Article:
Biological studies of post-traumatic stress disorder

Roger K. Pitman, Ann M. Rasmusson, Karestan C. Koenen, Lisa M. Shin, Scott P. Orr, Mark W. Gilbertson, Mohammed R. Milad, Israel Liberzon

Research output: Contribution to journalReview articlepeer-review

1049 Scopus citations


Post-traumatic stress disorder (PTSD) is the only major mental disorder for which a cause is considered to be known: that is, an event that involves threat to the physical integrity of oneself or others and induces a response of intense fear, helplessness or horror. Although PTSD is still largely regarded as a psychological phenomenon, over the past three decades the growth of the biological PTSD literature has been explosive, and thousands of references now exist. Ultimately, the impact of an environmental event, such as a psychological trauma, must be understood at organic, cellular and molecular levels. This Review attempts to present the current state of this understanding on the basis of psychophysiological, structural and functional neuroimaging, and endocrinological, genetic and molecular biological studies in humans and in animal models.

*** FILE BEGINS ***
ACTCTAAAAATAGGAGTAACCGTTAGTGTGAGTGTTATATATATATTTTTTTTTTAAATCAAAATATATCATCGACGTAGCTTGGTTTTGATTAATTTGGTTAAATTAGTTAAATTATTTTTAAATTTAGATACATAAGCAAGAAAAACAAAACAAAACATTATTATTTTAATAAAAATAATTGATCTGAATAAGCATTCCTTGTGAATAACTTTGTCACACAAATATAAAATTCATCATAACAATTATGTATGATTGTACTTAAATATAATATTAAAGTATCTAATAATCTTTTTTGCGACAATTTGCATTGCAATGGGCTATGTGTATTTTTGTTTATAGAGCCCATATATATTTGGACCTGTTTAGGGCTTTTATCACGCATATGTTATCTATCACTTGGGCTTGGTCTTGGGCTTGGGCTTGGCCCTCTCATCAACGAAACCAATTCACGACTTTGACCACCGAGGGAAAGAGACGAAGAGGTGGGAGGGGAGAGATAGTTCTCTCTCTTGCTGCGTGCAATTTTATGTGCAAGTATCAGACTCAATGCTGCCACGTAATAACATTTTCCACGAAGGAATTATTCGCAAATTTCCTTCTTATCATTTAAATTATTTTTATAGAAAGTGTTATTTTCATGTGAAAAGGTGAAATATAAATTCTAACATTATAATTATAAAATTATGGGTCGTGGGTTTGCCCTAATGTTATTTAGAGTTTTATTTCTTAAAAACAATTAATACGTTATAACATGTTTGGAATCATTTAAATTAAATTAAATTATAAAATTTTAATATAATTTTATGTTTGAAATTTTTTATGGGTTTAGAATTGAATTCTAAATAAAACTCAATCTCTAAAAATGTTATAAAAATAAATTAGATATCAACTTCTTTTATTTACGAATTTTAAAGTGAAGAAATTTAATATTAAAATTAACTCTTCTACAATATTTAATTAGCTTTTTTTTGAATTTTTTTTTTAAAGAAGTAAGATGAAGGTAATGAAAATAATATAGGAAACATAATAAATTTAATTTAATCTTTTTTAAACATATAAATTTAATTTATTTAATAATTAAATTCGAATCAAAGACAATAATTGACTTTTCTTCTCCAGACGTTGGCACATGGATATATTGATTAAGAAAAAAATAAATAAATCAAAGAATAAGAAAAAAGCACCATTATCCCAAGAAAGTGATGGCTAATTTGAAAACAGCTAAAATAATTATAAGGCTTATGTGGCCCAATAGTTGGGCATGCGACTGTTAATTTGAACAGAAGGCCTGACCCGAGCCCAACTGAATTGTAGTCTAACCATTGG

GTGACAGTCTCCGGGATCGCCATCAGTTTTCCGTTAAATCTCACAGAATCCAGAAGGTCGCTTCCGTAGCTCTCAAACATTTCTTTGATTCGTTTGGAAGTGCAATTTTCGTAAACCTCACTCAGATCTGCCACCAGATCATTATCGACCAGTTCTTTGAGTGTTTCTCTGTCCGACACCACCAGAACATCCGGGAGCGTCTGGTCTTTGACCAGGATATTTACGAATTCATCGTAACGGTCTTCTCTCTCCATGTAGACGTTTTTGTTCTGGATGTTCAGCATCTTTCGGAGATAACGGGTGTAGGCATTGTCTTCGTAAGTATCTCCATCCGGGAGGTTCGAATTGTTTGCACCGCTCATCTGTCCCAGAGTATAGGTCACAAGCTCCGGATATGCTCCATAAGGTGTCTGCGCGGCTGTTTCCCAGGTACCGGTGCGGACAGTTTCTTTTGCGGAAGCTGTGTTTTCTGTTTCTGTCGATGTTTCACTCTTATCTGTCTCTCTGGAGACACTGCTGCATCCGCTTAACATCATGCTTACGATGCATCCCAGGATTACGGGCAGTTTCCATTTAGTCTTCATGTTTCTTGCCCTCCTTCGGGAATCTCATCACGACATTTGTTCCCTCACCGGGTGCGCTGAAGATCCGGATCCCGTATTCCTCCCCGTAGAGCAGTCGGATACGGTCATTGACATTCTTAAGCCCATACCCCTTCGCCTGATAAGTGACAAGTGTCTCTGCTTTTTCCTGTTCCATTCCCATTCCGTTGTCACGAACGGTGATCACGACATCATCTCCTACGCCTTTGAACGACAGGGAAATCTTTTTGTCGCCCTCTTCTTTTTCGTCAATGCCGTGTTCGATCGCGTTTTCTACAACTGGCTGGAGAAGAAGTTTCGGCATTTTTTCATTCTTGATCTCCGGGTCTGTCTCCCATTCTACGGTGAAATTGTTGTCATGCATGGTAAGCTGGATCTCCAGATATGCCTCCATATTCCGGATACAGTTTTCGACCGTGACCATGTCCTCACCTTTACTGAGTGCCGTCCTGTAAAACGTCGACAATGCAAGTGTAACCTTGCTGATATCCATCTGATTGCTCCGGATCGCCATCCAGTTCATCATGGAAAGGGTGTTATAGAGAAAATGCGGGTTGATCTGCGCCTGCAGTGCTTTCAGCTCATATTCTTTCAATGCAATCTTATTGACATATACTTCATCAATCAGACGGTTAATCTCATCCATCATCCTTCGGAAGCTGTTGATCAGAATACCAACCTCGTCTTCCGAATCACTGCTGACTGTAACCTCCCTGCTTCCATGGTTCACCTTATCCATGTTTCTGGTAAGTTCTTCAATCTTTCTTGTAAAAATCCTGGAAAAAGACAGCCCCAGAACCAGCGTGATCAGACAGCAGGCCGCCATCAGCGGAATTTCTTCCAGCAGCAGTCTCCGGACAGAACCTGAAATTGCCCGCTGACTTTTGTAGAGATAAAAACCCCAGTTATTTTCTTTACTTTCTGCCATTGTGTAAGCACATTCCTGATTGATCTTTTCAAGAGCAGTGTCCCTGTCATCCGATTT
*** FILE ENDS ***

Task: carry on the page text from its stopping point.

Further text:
Original languageEnglish (US)
Pages (from-to)769-787
Number of pages19
JournalNature Reviews Neuroscience
Issue number11
StatePublished - Nov 2012

ASJC Scopus subject areas

  • Neuroscience(all)


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